Groupthink is a psychological phenomenon that occurs within groups of people, in which the desire for harmony in a decision-making group overrides a realistic appraisal of alternatives. Group members try to minimize conflict and reach a consensus decision without critical evaluation of alternative ideas or viewpoints. The primary socially negative cost of groupthink is the loss of individual creativity, uniqueness, and independent thinking. As a social science model, groupthink has an extensive reach and influences literature in the fields of communication studies, political science, social psychology, management, and organizational theory.
Conditions of Groupthink
The majority of the initial research on groupthink was performed by Irving Janis, a research psychologist from Yale University. Since Janis’s work, other studies have attempted to reformulate his groupthink model. Janis prescribed three antecedent conditions to groupthink:
- High group cohesiveness
- Structural faults (such as insulation of the group, lack of impartial leadership, lack of norms requiring methodological procedures, and homogeneity in the social backgrounds and ideology of its members)
- Situational context (such as highly stressful external threats, recent failures, excessive difficulties on the decision-making task, and moral dilemmas).
it is possible for a groupthink situation to contain all three of these factors, all three are not always present. Janis considered a high degree of cohesiveness to be the most important antecedent to producing groupthink and always present when groupthink was occurring; however, he believed high cohesiveness would not always produce groupthink. A very cohesive group abides to all group norms; whether groupthink arises is dependent on what the group norms are. If the group encourages individual dissent and alternative strategies to problem solving, it is likely that groupthink will be avoided even in a highly cohesive group. This means that high cohesion will lead to groupthink only if one or both of the other antecedents is present, with situational context being slightly more likely than structural faults to produce groupthink.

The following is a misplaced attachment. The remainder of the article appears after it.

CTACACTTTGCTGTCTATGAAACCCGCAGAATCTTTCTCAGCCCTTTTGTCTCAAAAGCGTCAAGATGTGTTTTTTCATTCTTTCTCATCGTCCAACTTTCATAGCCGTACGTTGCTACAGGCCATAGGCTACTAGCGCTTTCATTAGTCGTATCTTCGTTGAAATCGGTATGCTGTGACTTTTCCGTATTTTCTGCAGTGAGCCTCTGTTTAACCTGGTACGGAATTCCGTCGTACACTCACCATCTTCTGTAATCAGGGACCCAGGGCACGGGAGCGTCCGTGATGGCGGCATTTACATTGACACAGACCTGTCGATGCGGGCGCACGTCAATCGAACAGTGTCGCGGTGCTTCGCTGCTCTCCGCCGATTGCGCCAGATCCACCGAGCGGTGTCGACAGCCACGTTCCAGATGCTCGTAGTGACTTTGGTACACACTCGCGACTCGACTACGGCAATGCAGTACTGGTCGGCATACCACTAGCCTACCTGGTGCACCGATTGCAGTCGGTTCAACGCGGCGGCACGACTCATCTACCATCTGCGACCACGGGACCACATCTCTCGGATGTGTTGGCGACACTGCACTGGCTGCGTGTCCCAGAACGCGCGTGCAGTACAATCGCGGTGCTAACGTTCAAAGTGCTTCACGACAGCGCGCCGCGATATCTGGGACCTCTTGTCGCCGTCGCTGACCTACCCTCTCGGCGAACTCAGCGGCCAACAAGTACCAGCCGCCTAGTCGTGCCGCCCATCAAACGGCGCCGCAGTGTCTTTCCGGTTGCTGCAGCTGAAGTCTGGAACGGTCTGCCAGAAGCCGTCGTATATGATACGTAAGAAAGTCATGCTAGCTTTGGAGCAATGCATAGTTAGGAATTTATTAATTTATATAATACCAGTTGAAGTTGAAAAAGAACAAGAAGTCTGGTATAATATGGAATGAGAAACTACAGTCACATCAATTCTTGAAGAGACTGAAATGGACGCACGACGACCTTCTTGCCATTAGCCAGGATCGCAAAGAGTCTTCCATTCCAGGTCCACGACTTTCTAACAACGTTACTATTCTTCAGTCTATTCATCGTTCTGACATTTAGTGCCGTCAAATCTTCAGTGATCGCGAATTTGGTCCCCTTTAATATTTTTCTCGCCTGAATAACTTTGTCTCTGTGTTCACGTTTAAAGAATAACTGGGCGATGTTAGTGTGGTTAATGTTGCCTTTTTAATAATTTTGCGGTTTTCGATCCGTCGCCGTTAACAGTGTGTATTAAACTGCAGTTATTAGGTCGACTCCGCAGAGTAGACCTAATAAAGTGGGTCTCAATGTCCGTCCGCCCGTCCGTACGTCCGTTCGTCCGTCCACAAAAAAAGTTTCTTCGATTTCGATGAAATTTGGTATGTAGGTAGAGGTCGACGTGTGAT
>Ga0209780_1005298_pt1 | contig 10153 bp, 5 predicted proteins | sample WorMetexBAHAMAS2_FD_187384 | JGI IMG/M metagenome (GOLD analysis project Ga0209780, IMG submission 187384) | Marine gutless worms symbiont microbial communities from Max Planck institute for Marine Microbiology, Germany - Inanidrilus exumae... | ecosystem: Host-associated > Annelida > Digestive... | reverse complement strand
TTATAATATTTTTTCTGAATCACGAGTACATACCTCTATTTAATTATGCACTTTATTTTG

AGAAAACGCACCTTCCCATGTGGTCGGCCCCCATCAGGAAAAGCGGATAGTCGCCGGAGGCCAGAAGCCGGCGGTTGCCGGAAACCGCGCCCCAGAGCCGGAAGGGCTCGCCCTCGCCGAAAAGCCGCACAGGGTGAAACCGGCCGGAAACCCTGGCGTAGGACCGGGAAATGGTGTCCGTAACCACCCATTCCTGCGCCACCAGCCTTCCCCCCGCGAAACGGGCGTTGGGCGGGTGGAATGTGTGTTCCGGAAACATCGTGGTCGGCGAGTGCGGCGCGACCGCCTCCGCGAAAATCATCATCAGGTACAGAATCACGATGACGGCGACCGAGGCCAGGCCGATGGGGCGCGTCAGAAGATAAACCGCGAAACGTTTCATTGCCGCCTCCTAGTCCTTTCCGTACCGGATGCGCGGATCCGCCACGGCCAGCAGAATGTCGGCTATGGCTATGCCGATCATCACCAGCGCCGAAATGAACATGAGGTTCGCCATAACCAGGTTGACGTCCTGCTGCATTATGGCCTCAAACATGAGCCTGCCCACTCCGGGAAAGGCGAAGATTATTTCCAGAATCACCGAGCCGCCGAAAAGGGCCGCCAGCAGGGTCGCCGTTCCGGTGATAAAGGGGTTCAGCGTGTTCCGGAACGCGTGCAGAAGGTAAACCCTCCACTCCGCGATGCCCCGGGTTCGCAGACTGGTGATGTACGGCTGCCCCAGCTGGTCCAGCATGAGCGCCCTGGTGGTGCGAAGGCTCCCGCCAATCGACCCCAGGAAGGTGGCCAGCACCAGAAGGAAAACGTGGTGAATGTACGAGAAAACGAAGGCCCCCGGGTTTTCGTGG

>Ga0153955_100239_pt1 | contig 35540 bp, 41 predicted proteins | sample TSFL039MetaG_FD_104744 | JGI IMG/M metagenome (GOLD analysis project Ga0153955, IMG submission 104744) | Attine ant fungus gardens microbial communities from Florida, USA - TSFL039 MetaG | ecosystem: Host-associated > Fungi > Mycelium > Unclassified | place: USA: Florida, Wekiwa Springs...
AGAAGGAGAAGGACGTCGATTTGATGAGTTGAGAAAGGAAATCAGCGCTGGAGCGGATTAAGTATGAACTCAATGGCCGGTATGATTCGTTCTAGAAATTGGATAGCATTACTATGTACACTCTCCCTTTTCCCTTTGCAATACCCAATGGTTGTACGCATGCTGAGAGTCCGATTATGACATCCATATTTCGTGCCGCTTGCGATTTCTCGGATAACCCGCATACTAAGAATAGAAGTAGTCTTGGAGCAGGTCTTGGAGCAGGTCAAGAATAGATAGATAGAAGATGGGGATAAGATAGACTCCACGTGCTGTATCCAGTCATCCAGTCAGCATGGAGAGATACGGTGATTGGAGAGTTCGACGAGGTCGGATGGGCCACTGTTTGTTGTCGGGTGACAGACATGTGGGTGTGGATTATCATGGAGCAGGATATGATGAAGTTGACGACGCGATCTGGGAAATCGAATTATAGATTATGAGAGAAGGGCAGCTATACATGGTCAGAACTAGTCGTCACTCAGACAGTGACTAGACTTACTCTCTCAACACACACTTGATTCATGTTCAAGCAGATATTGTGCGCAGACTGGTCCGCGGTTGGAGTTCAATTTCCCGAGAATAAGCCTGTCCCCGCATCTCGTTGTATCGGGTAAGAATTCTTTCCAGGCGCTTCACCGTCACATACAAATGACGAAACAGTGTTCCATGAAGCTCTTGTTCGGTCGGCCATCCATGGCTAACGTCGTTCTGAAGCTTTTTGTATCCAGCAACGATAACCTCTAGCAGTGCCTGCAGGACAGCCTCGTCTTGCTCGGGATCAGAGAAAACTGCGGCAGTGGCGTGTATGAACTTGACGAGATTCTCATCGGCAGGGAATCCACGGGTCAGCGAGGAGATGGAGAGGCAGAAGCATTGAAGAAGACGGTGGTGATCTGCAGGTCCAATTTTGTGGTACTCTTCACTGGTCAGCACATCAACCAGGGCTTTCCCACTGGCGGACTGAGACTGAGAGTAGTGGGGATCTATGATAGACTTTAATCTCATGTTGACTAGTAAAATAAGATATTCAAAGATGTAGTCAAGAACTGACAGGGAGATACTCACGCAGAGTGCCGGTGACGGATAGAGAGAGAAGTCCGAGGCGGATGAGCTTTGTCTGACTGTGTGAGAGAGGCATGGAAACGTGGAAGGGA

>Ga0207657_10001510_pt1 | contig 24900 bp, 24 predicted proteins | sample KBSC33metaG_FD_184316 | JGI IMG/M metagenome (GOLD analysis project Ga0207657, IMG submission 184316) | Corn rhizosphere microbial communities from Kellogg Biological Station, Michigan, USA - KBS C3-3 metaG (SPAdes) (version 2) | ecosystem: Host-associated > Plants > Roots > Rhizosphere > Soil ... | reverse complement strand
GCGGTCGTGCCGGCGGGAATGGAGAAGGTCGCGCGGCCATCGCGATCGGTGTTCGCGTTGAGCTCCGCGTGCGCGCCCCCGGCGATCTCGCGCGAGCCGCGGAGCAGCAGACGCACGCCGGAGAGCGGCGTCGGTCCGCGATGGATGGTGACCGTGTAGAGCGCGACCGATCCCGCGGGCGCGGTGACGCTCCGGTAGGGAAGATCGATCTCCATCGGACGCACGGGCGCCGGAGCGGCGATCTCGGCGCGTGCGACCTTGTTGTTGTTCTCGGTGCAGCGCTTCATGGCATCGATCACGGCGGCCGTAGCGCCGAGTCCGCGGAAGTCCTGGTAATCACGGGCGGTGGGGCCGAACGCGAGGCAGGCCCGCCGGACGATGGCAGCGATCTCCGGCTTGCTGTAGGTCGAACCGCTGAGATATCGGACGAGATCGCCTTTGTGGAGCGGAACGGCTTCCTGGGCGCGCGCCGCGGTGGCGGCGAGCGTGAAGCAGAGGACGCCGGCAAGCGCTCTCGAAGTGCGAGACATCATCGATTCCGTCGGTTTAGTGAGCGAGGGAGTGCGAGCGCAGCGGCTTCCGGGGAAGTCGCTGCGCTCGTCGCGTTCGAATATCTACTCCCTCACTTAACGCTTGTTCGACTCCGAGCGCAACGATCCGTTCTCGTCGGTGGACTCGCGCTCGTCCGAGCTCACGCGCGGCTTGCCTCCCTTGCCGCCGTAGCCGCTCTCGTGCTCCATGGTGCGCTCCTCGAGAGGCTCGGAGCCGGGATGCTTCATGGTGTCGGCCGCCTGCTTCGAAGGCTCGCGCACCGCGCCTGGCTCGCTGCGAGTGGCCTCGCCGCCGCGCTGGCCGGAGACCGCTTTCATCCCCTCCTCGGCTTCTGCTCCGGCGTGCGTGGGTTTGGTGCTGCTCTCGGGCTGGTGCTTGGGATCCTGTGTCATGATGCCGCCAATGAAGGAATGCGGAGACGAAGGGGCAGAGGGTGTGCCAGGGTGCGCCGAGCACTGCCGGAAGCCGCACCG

Consequences of Groupthink
Groupthink decisions are often defective, and result from the following:
- Incomplete survey of alternatives
- Incomplete survey of objectives
- Failure to examine risks of preferred choice
- Failure to reevaluate previously rejected alternatives
- Poor information search
- Selection bias in collecting information
- Failure to work out contingency plans
Some experts believe that groupthink also has a strong hold on political decisions and military operations, which may result in enormous expenditures of human and material resources. These scholars, including Janis and Raven, attribute political and military fiascos, such as the Bay of Pigs Invasion, the Vietnam War, and the Watergate scandal, to the effect of groupthink.
More recently, Dina Badie argued that the invasion of Iraq by the United States was driven by groupthink. According to Badie, groupthink was largely responsible for the shift in the U.S. administration’s view on Saddam Hussein that eventually led to military action in Iraq. After 9/11, “stress, promotional leadership, and intergroup conflict” were all factors that gave way to the occurrence of groupthink. Political case studies of groupthink serve to illustrate the impact that the occurrence of groupthink can have in today’s political scene. Groupthink was also found to have occurred in the Chernobyl disaster (Reason, 1987), WMD programs (U.S. Senate Intelligence Committee, 2004), and the explosion of the Challenger space shuttle (Esser & Lindoerfer, 1989). Other factors that played into these incidents were overconfidence, conformity, self-justification, and group polarization.
Ways of Preventing Groupthink
- Leaders should assign each member the role of “critical evaluator.” This allows each member to freely air objections and doubts.
- Higher-ups should not express an opinion when assigning a task to a group.
- The organization should set up several independent groups, all working on the same problem.
- All effective alternatives should be examined.
- Each member should discuss the group’s ideas with trusted people outside of the group.
- The group should invite outside experts into meetings. Group members should be allowed to discuss with and question the outside experts.
- At least one group member should be assigned the role of devil’s advocate. This should be a different person for each meeting.
- Build a Culture, Not a Cult (raybeerhorst.com)
- Decision Making, Groupthink and Scientific Debate (remdios.typepad.com)
- Sense of belonging is twisted by hazing (heraldnet.com)